Let’s keep our paws off Knut’s balls

Castrate Knut? Overzealous animal rights activists need to keep their paws off Berlin’s beloved polar bear, argues Bernd Matthies from Der Tagesspiegel.

Let’s keep our paws off Knut’s balls
Photo: DPA

Knut is doing just fine, thank you. Berlin’s leading furry citizen is all grown-up. No longer an adorable celebrity fuzzball, Knut’s become a man – so to speak. He’s even got a live-in girlfriend at his small yet centrally located bear pad in the German capital. The only thing missing for an ursine happily-ever-after to this story is a couple of cute cubs of his own.

That is, if it weren’t for the killjoys at Peta. This week the animal rights group claimed that Knut and his lady Giovanna shared the same grandfather – which could lead to detrimental inbreeding should the two decide to start a family. The solution? Castrate Knut!

Perhaps not. First of all, the demand to snip Berlin’s favourite furry son is coming from an organisation known for its hunger for publicity. Peta would sell its own grandmother to create a few choice headlines – if you known what I mean.

Besides, what kind of signal does it send if Berlin neutered a city institution known around the globe? And let’s not mention the whole panda baby bust at the Berlin Zoo, shall we? If anything, the still extremely broke German capital could use another baby polar bear or two to keep the tourists happy.

So let’s keep our paws off Knut’s balls.

This commentary was published with the kind permission of Berlin newspaper Der Tagesspiegel, where it originally appeared in German. Translation by The Local.

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After Knut, meet Fritz, the polar bear melting German hearts

Move over Knut, there's a new über-cute polar bear in town. Meet Fritz, the three-month-old ball of fluff that a Berlin zoo is hoping will capture hearts around the world.

After Knut, meet Fritz, the polar bear melting German hearts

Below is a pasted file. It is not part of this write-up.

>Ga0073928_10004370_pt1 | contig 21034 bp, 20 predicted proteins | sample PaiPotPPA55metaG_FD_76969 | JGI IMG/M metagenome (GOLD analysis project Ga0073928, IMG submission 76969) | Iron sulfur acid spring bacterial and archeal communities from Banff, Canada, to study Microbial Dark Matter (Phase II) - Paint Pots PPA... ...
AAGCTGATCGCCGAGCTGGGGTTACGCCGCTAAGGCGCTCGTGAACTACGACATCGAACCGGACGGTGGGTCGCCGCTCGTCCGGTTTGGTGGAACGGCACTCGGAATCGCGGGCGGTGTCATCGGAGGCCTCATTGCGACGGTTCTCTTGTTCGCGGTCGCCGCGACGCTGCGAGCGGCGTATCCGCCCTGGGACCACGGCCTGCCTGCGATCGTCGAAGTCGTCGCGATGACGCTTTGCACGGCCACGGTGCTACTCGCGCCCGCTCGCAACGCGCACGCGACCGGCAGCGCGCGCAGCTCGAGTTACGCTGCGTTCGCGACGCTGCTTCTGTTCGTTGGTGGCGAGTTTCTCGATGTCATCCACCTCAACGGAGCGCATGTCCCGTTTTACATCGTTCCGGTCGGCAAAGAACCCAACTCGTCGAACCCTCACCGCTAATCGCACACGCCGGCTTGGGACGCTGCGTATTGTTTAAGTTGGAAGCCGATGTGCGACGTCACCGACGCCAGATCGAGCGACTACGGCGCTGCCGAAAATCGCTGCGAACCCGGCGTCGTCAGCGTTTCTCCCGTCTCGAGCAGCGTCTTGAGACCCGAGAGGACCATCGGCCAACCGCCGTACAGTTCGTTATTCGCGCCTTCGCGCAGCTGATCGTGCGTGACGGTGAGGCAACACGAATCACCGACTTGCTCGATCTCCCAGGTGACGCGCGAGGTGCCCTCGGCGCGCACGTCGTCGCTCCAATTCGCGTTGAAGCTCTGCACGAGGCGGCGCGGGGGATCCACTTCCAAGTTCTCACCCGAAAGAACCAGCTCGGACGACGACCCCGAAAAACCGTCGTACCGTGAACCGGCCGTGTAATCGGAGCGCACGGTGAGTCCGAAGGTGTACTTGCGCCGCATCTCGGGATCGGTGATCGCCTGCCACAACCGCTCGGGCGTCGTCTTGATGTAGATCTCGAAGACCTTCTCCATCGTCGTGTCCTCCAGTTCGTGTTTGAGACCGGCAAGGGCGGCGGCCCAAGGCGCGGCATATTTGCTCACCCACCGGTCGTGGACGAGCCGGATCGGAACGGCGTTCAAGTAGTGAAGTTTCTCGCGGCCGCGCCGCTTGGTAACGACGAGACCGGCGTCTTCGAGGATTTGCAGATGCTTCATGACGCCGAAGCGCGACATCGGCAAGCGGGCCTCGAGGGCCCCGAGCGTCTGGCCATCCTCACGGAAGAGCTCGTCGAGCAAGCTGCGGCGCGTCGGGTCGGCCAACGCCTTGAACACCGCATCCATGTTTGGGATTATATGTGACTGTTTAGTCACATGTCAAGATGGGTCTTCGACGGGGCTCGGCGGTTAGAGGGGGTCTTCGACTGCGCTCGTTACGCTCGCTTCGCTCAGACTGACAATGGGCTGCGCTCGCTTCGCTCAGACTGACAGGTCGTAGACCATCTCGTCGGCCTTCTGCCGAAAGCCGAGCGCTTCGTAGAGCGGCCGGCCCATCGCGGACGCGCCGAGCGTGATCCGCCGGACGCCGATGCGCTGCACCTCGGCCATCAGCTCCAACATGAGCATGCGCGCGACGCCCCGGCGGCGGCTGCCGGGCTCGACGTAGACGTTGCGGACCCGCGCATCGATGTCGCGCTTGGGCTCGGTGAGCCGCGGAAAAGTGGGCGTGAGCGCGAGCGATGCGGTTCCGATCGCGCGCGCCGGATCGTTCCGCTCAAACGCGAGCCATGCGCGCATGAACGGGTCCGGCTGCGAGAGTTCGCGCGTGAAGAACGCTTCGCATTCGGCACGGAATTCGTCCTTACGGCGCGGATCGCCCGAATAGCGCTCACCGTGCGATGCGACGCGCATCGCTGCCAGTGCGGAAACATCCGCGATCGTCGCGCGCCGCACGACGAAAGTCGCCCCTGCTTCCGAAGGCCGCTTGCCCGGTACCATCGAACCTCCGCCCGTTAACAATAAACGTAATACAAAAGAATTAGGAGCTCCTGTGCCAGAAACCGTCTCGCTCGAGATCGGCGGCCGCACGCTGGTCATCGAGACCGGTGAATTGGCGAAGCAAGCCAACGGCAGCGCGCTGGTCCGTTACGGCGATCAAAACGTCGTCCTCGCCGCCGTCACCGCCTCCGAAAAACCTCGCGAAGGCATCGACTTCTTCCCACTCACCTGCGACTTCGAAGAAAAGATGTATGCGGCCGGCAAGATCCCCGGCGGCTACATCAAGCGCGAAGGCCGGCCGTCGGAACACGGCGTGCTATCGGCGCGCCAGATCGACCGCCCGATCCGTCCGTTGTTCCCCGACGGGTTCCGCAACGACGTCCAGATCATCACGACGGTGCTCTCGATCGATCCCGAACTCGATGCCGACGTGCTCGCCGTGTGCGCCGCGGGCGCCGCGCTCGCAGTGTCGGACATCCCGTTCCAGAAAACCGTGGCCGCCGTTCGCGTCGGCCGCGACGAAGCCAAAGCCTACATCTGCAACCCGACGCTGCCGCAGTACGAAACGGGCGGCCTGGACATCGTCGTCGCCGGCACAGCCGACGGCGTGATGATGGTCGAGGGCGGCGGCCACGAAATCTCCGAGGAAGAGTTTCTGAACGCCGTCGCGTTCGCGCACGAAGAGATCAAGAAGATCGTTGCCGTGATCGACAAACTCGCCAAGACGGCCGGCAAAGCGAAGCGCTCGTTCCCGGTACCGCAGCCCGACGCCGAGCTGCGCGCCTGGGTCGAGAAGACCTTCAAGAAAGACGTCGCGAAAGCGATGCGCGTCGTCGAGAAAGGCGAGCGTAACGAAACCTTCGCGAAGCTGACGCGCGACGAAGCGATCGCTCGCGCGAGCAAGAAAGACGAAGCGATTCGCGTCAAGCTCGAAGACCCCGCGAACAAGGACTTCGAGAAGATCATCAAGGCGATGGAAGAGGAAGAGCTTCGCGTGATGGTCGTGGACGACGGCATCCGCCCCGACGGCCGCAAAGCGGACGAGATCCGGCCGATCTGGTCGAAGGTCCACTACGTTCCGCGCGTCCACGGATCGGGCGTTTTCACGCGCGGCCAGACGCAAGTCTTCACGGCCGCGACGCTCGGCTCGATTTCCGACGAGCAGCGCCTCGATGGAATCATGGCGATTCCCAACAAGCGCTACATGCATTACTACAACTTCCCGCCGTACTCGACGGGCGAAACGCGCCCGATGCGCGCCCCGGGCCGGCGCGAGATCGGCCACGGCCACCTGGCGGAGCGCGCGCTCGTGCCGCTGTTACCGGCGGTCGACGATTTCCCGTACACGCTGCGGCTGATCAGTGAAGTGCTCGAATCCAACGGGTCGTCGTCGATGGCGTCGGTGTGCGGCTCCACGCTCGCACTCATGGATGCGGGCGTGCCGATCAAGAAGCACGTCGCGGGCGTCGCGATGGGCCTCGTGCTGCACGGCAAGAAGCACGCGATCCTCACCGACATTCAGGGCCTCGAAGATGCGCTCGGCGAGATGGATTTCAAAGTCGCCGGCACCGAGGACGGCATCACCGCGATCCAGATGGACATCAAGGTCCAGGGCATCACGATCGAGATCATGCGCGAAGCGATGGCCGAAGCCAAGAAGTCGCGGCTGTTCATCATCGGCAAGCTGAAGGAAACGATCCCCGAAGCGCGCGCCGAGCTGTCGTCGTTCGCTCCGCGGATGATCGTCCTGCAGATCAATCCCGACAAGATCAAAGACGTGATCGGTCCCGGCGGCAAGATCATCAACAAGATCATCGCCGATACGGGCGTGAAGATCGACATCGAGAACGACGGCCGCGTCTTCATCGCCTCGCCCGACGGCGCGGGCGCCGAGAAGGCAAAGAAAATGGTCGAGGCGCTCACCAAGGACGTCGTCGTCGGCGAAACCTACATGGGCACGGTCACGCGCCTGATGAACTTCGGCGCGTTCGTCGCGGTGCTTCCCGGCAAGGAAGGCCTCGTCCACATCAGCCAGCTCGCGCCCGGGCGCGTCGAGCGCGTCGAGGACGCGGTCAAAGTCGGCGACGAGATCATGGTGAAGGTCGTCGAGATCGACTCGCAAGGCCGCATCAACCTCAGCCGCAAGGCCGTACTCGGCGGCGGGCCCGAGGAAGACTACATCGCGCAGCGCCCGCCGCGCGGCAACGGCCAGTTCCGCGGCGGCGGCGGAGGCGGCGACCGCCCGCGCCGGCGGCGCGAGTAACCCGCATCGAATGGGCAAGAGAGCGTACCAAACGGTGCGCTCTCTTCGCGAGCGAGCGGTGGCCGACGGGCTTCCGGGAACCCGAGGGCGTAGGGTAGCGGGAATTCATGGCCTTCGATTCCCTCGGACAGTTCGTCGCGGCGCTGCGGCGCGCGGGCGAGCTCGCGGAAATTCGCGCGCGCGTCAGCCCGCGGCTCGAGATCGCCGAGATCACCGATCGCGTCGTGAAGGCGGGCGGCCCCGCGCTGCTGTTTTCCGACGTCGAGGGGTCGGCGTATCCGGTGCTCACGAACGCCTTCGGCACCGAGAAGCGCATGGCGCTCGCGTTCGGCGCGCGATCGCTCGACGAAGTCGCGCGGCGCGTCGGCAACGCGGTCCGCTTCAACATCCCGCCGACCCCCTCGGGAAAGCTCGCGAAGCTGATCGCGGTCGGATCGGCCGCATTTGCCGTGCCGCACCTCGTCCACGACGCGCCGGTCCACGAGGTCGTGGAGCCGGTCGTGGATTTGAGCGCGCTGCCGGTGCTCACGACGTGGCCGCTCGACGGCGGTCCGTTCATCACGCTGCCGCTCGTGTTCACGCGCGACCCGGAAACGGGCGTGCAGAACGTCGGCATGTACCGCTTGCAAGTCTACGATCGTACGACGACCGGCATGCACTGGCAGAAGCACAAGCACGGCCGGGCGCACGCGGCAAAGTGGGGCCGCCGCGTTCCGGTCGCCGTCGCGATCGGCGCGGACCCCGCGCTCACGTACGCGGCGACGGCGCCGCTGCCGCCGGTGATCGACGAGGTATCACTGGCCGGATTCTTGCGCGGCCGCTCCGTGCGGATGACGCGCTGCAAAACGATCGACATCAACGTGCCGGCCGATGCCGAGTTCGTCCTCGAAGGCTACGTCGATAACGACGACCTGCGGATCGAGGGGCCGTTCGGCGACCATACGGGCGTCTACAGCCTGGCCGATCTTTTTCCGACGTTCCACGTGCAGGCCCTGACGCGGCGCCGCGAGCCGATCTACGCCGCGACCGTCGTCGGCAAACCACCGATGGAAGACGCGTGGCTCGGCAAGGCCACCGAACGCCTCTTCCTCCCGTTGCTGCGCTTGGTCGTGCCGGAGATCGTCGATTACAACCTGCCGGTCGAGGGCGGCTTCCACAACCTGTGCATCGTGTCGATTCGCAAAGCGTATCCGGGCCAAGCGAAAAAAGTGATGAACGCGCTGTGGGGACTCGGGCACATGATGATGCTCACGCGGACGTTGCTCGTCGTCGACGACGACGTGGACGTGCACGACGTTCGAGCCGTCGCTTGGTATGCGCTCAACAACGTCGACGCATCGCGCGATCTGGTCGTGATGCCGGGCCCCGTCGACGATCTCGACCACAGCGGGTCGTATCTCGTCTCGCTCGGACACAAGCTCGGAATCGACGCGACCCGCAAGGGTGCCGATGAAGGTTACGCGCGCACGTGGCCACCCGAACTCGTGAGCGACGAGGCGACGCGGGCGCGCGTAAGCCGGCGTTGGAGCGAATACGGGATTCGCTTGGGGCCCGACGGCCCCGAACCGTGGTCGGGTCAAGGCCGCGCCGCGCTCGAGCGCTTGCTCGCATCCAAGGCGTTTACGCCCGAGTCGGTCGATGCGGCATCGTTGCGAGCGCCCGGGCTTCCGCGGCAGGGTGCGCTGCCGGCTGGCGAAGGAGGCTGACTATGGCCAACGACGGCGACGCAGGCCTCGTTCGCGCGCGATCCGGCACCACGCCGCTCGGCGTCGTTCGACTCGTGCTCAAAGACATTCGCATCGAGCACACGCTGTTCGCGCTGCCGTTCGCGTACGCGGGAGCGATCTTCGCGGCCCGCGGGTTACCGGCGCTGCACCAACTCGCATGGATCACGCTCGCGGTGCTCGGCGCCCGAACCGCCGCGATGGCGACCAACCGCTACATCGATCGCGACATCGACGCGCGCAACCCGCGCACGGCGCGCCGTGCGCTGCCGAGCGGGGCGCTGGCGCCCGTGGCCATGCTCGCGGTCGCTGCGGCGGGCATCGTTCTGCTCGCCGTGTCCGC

Fritz appears before the camera in January. Photo: DPA

Knut the polar bear shot to international stardom after he was abandoned by his mother and hand-reared in Berlin Zoo.

But the cuddly icon died suddenly of a suspected brain tumour in 2011 at the age of four, sparking grief amongst his army of fans.

East Berlin's rival Tierpark zoo announced Tuesday that its new cub – born on November 3rd – has been named Fritz after it emerged as top choice in a local radio competition among 10,000 suggestions from all over the globe.

Fritz is the shortened form of Friedrich, the equivalent in German of “Fred” or “Freddy”.

“I am very happy with the choice of the name – it's a short and cute name that foreign visitors will remember easily,” said the zoo's director Andreas Knieriem.

To the great relief of his keepers, Fritz has made it through the crucial first three months when a captive cub's chances of survival hang in the balance.

Tierpark is now hoping Fritz can provide a new mascot for a city which counts a bear as its heraldic symbol – a role that has been vacant since Knut's untimely demise.

A bronze statue of Knut now stands in the west Berlin Zoo, which earned millions of euros from visitors and merchandise.

At the height of his fame, Knut appeared on the cover of Vanity Fair magazine and on German postage stamps.

Tierpark said visitors would not be able to catch a glimpse of Fritz and his parents, Tonja and Woldja, until the spring.

Its Arctic habitat threatened by global warming, the polar bear is listed as a vulnerable species by the International Union for Conservation of Nature (IUCN).

A European Union breeding plan is attempting to boost numbers of the bear, whose population in the wild stands at around 26,000, according to the IUCN.